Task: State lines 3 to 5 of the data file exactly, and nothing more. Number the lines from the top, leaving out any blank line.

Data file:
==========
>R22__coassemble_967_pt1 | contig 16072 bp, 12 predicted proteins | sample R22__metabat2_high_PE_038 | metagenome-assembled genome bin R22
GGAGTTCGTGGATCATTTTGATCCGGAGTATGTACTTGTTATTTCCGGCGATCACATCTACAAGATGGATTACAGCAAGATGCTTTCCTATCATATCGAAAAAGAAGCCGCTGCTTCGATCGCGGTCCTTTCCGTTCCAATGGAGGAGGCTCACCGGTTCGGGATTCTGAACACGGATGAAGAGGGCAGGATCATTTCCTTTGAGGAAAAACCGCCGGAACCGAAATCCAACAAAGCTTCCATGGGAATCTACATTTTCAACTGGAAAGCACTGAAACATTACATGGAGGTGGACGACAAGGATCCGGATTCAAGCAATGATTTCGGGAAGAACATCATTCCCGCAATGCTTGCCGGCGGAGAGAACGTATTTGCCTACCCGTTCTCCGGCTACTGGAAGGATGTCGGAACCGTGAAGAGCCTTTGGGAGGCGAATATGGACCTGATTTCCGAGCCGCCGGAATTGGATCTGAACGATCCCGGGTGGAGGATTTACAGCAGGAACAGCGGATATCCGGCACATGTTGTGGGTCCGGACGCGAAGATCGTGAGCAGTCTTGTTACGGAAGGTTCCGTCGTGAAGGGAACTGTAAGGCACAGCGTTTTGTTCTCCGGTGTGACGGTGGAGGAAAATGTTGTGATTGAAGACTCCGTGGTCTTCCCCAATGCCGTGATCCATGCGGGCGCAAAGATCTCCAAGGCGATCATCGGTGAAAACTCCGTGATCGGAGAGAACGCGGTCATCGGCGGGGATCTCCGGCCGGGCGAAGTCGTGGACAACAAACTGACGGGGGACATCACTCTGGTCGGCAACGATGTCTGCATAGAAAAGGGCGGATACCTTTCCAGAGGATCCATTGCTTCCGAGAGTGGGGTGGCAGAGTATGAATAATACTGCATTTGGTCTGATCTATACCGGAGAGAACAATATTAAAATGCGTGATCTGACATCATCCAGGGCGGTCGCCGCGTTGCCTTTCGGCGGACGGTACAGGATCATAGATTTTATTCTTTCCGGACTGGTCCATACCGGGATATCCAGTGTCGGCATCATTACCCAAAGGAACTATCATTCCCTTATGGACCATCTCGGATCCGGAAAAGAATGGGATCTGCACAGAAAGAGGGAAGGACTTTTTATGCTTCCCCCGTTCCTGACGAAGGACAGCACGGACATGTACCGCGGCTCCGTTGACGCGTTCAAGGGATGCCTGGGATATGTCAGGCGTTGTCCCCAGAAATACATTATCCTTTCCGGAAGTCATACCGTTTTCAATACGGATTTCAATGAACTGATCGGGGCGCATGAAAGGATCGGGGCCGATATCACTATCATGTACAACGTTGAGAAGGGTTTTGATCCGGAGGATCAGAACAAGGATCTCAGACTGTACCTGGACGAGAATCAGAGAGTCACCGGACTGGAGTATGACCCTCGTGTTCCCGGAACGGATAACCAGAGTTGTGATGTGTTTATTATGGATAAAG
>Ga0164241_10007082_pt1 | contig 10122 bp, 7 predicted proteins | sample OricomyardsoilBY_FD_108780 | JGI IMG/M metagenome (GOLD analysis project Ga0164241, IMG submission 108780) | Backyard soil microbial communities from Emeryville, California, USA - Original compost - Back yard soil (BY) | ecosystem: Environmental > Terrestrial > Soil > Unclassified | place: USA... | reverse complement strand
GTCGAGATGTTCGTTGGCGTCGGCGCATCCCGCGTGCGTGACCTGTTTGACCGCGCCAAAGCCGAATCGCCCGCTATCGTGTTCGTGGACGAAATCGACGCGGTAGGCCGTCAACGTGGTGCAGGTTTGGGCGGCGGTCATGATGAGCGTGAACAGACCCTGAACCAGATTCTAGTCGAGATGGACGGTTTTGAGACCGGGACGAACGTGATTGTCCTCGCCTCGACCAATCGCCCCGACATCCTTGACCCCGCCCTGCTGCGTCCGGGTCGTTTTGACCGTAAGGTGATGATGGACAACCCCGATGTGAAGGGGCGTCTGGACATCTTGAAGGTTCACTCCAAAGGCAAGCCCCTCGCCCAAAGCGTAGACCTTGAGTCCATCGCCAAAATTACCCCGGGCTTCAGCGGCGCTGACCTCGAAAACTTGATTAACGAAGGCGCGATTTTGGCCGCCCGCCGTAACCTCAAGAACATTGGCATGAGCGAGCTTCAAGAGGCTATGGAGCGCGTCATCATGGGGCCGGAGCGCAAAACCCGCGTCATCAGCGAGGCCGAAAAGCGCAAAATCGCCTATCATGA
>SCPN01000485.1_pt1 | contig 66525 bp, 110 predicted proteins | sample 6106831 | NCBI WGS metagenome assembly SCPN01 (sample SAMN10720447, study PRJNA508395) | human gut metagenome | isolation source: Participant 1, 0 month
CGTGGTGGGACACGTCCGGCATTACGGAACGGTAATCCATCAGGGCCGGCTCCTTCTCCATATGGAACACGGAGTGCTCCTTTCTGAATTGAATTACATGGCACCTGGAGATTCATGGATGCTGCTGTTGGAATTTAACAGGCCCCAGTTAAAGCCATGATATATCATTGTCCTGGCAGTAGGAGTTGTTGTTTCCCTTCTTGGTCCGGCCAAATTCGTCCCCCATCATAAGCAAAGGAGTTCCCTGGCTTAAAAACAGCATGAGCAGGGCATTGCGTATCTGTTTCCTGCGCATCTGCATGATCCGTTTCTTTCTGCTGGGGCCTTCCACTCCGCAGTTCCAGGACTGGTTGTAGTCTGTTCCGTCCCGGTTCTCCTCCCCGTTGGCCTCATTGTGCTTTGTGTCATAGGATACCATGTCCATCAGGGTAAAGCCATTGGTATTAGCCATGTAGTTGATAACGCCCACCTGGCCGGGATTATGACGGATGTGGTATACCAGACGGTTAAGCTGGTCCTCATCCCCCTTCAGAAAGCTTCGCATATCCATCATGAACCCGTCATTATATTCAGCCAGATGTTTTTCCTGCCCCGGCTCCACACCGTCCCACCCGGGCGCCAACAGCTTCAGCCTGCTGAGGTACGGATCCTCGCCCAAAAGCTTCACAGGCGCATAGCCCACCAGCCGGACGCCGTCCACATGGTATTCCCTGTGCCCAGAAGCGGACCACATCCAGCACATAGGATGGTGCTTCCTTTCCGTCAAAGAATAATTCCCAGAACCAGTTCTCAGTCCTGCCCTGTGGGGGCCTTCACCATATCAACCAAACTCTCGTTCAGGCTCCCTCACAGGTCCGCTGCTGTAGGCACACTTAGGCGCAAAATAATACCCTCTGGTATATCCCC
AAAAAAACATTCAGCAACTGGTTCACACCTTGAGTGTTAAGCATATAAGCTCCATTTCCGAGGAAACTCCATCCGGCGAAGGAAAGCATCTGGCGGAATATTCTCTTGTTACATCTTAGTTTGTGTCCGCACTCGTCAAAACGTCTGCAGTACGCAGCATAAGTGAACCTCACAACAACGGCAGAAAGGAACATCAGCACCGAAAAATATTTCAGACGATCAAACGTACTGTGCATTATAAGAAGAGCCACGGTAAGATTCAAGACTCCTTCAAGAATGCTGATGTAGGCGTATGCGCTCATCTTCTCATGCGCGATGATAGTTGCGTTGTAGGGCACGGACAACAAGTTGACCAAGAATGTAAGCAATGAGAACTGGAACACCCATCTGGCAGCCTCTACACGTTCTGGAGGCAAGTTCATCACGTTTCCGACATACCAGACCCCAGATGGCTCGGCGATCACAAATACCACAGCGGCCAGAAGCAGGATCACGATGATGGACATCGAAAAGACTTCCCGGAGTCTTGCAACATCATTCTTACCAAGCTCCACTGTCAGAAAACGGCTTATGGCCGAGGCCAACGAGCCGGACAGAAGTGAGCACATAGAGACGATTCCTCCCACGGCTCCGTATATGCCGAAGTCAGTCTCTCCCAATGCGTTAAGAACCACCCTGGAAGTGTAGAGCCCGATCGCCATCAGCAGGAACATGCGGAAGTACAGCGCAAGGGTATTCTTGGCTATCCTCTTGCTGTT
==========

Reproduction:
>Ga0164241_10007082_pt1 | contig 10122 bp, 7 predicted proteins | sample OricomyardsoilBY_FD_108780 | JGI IMG/M metagenome (GOLD analysis project Ga0164241, IMG submission 108780) | Backyard soil microbial communities from Emeryville, California, USA - Original compost - Back yard soil (BY) | ecosystem: Environmental > Terrestrial > Soil > Unclassified | place: USA... | reverse complement strand
GTCGAGATGTTCGTTGGCGTCGGCGCATCCCGCGTGCGTGACCTGTTTGACCGCGCCAAAGCCGAATCGCCCGCTATCGTGTTCGTGGACGAAATCGACGCGGTAGGCCGTCAACGTGGTGCAGGTTTGGGCGGCGGTCATGATGAGCGTGAACAGACCCTGAACCAGATTCTAGTCGAGATGGACGGTTTTGAGACCGGGACGAACGTGATTGTCCTCGCCTCGACCAATCGCCCCGACATCCTTGACCCCGCCCTGCTGCGTCCGGGTCGTTTTGACCGTAAGGTGATGATGGACAACCCCGATGTGAAGGGGCGTCTGGACATCTTGAAGGTTCACTCCAAAGGCAAGCCCCTCGCCCAAAGCGTAGACCTTGAGTCCATCGCCAAAATTACCCCGGGCTTCAGCGGCGCTGACCTCGAAAACTTGATTAACGAAGGCGCGATTTTGGCCGCCCGCCGTAACCTCAAGAACATTGGCATGAGCGAGCTTCAAGAGGCTATGGAGCGCGTCATCATGGGGCCGGAGCGCAAAACCCGCGTCATCAGCGAGGCCGAAAAGCGCAAAATCGCCTATCATGA
>SCPN01000485.1_pt1 | contig 66525 bp, 110 predicted proteins | sample 6106831 | NCBI WGS metagenome assembly SCPN01 (sample SAMN10720447, study PRJNA508395) | human gut metagenome | isolation source: Participant 1, 0 month